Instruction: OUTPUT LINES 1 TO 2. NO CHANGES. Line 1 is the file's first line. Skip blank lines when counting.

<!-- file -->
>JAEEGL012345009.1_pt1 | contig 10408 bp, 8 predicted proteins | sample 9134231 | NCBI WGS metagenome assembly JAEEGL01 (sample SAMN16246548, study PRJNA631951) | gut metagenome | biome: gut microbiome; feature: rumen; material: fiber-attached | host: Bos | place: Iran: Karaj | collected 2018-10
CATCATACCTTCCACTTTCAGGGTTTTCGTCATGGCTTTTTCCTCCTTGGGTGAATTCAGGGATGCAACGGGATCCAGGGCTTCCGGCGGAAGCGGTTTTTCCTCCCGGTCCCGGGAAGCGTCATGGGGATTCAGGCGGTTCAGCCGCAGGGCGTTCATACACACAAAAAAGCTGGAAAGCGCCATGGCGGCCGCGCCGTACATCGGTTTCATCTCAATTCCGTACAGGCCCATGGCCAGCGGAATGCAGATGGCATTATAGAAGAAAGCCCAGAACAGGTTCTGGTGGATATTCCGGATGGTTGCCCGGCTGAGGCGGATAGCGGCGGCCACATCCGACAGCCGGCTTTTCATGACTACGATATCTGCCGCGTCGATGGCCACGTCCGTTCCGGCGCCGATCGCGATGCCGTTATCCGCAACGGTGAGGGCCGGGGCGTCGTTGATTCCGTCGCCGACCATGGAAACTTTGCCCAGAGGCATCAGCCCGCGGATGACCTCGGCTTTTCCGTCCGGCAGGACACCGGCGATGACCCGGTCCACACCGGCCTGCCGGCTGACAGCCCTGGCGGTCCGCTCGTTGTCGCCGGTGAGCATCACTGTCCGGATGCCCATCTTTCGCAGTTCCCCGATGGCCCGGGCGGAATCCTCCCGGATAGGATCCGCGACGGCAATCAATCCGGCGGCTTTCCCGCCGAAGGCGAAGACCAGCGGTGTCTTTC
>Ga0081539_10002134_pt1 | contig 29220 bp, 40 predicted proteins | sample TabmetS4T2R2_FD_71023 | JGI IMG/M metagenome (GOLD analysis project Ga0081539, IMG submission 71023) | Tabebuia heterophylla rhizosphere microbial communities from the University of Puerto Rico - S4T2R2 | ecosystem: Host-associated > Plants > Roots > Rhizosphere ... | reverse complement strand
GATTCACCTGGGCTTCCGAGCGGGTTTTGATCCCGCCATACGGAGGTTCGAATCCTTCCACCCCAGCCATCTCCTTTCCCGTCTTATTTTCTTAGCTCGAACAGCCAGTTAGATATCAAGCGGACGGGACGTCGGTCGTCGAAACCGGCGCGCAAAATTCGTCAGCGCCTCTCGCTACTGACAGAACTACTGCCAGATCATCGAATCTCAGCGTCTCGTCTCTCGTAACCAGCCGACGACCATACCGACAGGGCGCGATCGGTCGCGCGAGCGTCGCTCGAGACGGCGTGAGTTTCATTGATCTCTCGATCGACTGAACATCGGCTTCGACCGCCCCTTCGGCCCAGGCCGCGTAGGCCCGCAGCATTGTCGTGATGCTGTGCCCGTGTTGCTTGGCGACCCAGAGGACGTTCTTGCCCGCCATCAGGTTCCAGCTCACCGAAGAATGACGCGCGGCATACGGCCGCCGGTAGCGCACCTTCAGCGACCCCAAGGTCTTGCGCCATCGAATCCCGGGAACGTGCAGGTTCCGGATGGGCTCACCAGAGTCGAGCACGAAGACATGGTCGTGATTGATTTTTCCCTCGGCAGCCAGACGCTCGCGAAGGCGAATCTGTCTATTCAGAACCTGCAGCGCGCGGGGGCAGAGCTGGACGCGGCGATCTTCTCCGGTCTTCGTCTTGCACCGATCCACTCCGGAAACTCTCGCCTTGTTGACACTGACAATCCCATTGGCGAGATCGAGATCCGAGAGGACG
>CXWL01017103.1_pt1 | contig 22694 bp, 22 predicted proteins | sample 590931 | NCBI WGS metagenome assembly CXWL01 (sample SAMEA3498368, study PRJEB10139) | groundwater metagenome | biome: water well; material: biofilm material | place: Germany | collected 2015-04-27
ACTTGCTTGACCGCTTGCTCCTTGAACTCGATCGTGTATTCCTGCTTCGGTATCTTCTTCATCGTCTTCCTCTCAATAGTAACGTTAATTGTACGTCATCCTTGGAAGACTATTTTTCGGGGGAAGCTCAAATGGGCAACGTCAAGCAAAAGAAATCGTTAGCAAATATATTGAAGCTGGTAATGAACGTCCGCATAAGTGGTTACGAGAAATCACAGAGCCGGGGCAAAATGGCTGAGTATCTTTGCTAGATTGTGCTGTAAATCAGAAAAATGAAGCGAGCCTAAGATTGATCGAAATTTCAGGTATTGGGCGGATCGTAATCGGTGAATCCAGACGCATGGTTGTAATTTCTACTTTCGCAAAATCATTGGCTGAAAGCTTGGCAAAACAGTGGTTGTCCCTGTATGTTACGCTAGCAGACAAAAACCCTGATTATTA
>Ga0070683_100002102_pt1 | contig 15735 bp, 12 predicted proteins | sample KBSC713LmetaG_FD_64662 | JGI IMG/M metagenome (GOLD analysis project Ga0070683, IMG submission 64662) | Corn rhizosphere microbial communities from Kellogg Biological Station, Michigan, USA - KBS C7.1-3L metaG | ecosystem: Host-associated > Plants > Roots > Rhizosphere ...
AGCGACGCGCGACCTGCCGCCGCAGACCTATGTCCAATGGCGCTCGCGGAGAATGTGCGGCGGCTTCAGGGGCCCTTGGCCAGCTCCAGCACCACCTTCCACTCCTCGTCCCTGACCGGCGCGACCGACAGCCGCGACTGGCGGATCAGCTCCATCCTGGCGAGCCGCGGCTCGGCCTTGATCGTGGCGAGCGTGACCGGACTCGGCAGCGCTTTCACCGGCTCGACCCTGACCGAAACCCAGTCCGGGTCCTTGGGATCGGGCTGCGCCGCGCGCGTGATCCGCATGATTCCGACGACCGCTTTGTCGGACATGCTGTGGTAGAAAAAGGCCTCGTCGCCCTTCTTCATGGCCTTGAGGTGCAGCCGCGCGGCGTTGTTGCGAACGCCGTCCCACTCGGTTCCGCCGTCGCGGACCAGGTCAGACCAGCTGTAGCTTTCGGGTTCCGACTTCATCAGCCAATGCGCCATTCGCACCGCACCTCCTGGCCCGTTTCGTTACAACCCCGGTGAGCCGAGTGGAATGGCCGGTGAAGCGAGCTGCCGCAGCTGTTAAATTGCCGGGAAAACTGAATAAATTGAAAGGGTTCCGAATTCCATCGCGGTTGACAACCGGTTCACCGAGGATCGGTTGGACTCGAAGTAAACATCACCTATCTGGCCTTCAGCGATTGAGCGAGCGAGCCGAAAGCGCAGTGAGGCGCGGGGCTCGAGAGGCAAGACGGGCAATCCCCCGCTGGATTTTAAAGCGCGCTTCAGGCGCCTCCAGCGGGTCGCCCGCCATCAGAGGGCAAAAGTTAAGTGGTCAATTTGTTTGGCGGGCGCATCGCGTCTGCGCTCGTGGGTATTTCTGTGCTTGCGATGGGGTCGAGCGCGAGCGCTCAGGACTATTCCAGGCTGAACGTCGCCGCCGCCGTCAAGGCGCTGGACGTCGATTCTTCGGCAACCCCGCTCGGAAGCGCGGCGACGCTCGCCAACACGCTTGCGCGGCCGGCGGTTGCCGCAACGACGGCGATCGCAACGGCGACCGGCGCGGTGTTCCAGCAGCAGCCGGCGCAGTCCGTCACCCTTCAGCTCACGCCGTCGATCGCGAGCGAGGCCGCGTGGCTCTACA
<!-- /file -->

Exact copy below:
>JAEEGL012345009.1_pt1 | contig 10408 bp, 8 predicted proteins | sample 9134231 | NCBI WGS metagenome assembly JAEEGL01 (sample SAMN16246548, study PRJNA631951) | gut metagenome | biome: gut microbiome; feature: rumen; material: fiber-attached | host: Bos | place: Iran: Karaj | collected 2018-10
CATCATACCTTCCACTTTCAGGGTTTTCGTCATGGCTTTTTCCTCCTTGGGTGAATTCAGGGATGCAACGGGATCCAGGGCTTCCGGCGGAAGCGGTTTTTCCTCCCGGTCCCGGGAAGCGTCATGGGGATTCAGGCGGTTCAGCCGCAGGGCGTTCATACACACAAAAAAGCTGGAAAGCGCCATGGCGGCCGCGCCGTACATCGGTTTCATCTCAATTCCGTACAGGCCCATGGCCAGCGGAATGCAGATGGCATTATAGAAGAAAGCCCAGAACAGGTTCTGGTGGATATTCCGGATGGTTGCCCGGCTGAGGCGGATAGCGGCGGCCACATCCGACAGCCGGCTTTTCATGACTACGATATCTGCCGCGTCGATGGCCACGTCCGTTCCGGCGCCGATCGCGATGCCGTTATCCGCAACGGTGAGGGCCGGGGCGTCGTTGATTCCGTCGCCGACCATGGAAACTTTGCCCAGAGGCATCAGCCCGCGGATGACCTCGGCTTTTCCGTCCGGCAGGACACCGGCGATGACCCGGTCCACACCGGCCTGCCGGCTGACAGCCCTGGCGGTCCGCTCGTTGTCGCCGGTGAGCATCACTGTCCGGATGCCCATCTTTCGCAGTTCCCCGATGGCCCGGGCGGAATCCTCCCGGATAGGATCCGCGACGGCAATCAATCCGGCGGCTTTCCCGCCGAAGGCGAAGACCAGCGGTGTCTTTC